Have you ever had one of those precious moments when you’re keenly aware that everything is right with your world? In those perfect moments, your life values are being fulfilled. And you don’t even have to recognize this fact. Most people don’t.
But if you do a life values inventory, you can make these moments happen on purpose, every single day.
Last month during an iNLP Center live webinar, a student was hopelessly stuck. It had been months since finishing her life coach training, yet she still had taken no steps to market her coaching skills and build a business for herself.
She volunteered to do some coaching with me in the live webinar to see if we could figure out how to get her unstuck.
Ten minutes later, she’d had an epiphany. She knew specifically why she was procrastinating and it made all the sense in the world – and was now free to move forward. She was thrilled!
And so was I. A deep sense of satisfaction settled in. I knew in that moment I was living the life I am meant to live. Better yet, I realized I get to have these moments regularly. They fulfill my value for contribution and psychology – for helping people reach their potential.
Crowds of people surrounded a small, rocky ravine in the desert of Southern California.
People cheered at off-roading competitors who maneuvered over and around a massive rock garden in their custom-built buggies. A championship rock crawling title was on the line.
I looked across the ravine at my brother, who was having a powerful experience. He gazed all around at the boisterous gathering. The look on his face? Pure satisfaction. This was his world, where he belongs.
My brother and I don’t speak to each other about concepts like life values, but it was too obvious what was going on in that moment. His value of community (defined by this particular group of folks) or adventure was being fulfilled to perfection.
My brother and I find happiness in wildly different ways. We place importance on very different elements of life. Still, we do share one value – a commitment to independence and living life on our own terms.
I’d never give up what’s important to me, regardless of other compelling opportunities. And neither would he. We’ve both proven this many times over the years.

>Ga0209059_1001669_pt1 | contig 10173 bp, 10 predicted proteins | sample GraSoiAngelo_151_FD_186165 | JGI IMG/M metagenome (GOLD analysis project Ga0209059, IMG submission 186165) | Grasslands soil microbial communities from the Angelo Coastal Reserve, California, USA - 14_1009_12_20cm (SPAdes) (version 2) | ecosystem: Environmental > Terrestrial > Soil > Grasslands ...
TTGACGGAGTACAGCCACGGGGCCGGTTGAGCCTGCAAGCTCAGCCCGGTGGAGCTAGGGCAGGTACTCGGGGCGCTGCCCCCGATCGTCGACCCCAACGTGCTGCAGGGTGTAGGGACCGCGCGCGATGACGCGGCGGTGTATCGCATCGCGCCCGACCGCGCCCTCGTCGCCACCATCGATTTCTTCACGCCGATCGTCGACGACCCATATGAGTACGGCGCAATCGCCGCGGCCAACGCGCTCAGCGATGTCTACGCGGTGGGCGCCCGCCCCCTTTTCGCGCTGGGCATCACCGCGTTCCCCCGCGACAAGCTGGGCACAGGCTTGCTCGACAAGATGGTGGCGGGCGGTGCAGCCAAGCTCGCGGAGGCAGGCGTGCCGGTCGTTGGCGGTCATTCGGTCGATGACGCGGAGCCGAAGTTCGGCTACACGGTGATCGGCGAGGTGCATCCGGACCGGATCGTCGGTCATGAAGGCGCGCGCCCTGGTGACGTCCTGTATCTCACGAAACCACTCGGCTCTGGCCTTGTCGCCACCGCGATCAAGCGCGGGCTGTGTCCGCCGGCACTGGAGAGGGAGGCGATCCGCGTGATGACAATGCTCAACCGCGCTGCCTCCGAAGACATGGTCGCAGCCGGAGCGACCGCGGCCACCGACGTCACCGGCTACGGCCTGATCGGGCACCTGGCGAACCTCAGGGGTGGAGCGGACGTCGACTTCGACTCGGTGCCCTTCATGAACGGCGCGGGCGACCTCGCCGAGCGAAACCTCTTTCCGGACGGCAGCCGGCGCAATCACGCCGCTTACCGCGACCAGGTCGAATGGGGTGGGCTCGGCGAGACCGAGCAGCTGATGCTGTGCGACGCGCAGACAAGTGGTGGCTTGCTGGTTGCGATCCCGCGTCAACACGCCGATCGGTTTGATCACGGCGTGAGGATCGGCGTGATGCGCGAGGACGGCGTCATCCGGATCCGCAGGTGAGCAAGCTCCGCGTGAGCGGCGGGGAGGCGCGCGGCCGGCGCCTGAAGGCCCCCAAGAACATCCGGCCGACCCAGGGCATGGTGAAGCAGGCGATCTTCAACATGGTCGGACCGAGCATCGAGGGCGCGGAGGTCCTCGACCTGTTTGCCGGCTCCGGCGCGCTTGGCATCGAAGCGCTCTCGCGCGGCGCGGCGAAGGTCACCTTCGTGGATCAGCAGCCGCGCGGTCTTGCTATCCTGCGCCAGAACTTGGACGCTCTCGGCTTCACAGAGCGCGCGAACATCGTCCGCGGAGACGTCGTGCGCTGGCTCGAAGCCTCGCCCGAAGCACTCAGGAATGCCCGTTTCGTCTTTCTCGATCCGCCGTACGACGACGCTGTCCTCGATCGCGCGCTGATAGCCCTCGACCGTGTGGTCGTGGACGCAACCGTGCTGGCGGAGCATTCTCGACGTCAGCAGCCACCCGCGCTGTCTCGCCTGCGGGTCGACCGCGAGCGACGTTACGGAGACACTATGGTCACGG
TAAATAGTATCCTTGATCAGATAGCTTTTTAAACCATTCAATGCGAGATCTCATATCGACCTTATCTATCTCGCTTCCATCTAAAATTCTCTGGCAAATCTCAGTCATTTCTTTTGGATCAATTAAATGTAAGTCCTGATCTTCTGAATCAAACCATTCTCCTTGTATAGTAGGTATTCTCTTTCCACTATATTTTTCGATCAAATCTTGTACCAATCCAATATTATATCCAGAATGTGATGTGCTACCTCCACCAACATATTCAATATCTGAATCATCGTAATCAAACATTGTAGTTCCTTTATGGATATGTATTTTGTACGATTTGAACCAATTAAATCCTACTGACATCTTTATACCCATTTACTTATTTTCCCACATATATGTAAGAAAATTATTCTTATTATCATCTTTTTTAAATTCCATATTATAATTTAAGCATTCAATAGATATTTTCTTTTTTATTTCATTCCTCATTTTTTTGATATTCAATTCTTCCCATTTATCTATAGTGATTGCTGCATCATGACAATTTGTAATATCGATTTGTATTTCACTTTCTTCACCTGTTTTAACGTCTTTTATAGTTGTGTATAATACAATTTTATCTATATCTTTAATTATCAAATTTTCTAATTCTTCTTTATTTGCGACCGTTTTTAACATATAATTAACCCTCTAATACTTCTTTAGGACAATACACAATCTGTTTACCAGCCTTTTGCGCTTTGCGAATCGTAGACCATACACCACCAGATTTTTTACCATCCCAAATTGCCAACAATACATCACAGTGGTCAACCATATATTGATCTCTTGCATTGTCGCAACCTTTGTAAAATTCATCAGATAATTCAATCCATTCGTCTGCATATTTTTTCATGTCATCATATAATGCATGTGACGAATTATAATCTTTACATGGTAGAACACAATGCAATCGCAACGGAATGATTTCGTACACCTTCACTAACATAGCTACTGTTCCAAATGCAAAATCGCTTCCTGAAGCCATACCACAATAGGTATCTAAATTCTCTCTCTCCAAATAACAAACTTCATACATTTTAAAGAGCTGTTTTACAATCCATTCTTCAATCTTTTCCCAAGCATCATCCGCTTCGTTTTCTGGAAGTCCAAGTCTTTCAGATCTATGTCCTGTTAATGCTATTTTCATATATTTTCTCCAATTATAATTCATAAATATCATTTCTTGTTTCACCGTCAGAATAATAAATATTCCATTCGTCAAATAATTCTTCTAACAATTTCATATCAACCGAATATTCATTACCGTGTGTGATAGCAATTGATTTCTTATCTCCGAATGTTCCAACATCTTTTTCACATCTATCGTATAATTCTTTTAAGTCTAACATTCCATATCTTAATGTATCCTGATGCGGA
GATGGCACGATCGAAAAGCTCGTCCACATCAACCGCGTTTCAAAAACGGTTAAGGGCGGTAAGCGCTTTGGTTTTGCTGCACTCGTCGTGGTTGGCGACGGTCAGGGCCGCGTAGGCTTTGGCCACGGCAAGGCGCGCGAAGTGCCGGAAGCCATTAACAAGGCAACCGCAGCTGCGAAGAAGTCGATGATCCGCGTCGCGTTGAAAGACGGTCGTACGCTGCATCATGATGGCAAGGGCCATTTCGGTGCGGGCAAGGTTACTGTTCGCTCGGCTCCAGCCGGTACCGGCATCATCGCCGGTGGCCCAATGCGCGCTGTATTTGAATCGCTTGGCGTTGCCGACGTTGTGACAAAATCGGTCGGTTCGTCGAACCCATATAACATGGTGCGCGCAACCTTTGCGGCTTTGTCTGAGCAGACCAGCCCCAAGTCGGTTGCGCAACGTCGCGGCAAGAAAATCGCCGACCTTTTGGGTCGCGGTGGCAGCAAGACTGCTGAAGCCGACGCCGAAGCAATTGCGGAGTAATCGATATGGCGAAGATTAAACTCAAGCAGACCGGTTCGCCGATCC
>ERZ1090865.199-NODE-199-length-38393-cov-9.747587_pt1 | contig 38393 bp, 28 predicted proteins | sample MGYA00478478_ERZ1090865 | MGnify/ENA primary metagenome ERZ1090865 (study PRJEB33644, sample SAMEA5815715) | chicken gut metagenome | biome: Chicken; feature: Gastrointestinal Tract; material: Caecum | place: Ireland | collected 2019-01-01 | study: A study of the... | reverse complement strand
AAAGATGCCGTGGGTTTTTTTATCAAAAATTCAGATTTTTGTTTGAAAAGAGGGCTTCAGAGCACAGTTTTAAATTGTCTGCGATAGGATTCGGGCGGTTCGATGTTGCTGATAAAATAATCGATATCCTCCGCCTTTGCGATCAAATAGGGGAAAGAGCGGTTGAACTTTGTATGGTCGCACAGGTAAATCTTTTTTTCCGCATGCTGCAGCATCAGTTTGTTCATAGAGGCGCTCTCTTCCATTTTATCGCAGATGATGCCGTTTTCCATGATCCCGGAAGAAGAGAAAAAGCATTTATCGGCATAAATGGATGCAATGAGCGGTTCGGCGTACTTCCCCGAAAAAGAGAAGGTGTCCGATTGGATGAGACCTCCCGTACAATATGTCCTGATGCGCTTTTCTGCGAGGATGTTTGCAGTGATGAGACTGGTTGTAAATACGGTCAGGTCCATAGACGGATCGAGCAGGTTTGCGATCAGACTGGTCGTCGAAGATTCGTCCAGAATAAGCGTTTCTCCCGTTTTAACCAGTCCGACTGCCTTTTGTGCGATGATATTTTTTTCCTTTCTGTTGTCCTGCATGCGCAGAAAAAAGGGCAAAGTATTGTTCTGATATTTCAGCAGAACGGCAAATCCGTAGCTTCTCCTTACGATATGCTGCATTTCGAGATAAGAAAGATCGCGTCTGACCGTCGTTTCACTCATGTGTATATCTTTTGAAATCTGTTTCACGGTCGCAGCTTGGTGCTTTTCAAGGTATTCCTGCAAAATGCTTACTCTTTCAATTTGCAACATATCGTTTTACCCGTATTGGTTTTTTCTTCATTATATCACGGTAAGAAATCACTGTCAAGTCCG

That moment when everything is right with your world happens when you are fulfilling your life values. Most people would probably suggest such moments of perfection are rare. They don’t have to be.
If you don’t know your life values, you don’t know who you are.
Your life values represent what is most important to you as a person. They are expressed in simple terms that in the NLP Meta Model we call nominalizations: words that portray broad concepts.
Life values are vague, one-word concepts that we each (hopefully) define in our own, individual way. Life values serve as a way to filter opportunities and decide which of many paths to follow. They (hopefully) guide your decisions, behavior and overall direction in life. You cannot live a conscious life without consciously understanding what you value.
Without consciously exploring what’s really most important – without any life values inventory whatsoever – we make huge decisions. What do we commonly choose careers, spouses, and friends based on? Impulse. The desire for instant gratification? Fear of loss? Peer pressure? Lack of perceived options?
The trainwrecks are inevitable. Don’t feel bad. Who was taught how to do a life values inventory by family or a school system? Who knew that it is nearly impossible to know your life lasting adult values at the age (18-25) when most people make life-defining decisions?
It’s not your fault if you’ve wrecked a few trains. I certainly have.
You simply cannot know who you are or what you stand for without learning what is most important to you in a deep and consistent way. This is where a life values inventory becomes essential to your happiness as a person.
A life values inventory done well enables you to consciously manifest fulfillment because your major decisions can now be made to support the very top of your list of priorities as a person.
Happiness is that state of consciousness which proceeds from the achievement of one’s values.
~ Ayn Rand
You cannot pursue happiness consciously without knowing your values. You’re as stuck as someone who only experiences periods of deep satisfaction as happenstance. You have to get lucky!
When you go through life haphazardly, you cannot consciously determine if and when you’ll be fulfilled. You’re leaving your personal happiness in the hands of fate. And ‘fate’ doesn’t seem to care if anyone is particularly happy or not.
If fate were the only option we had, fine. But the one characteristic that sets human beings apart from the rest of the animal kingdom is precious self-awareness. We can become aware of our life values. We even have tools like life values inventories to help. Why not take advantage of tools that can make or break the very quality of your existence?
If you don’t take responsibility for your own happiness, who will? Doing a life values inventory is how to do just that.How to do a life values inventory the right way. You can’t do it alone.
It’s shockingly rare to take a break from the daily rat race and reflect on the beliefs and life values we unwittingly allow to determine our happiness.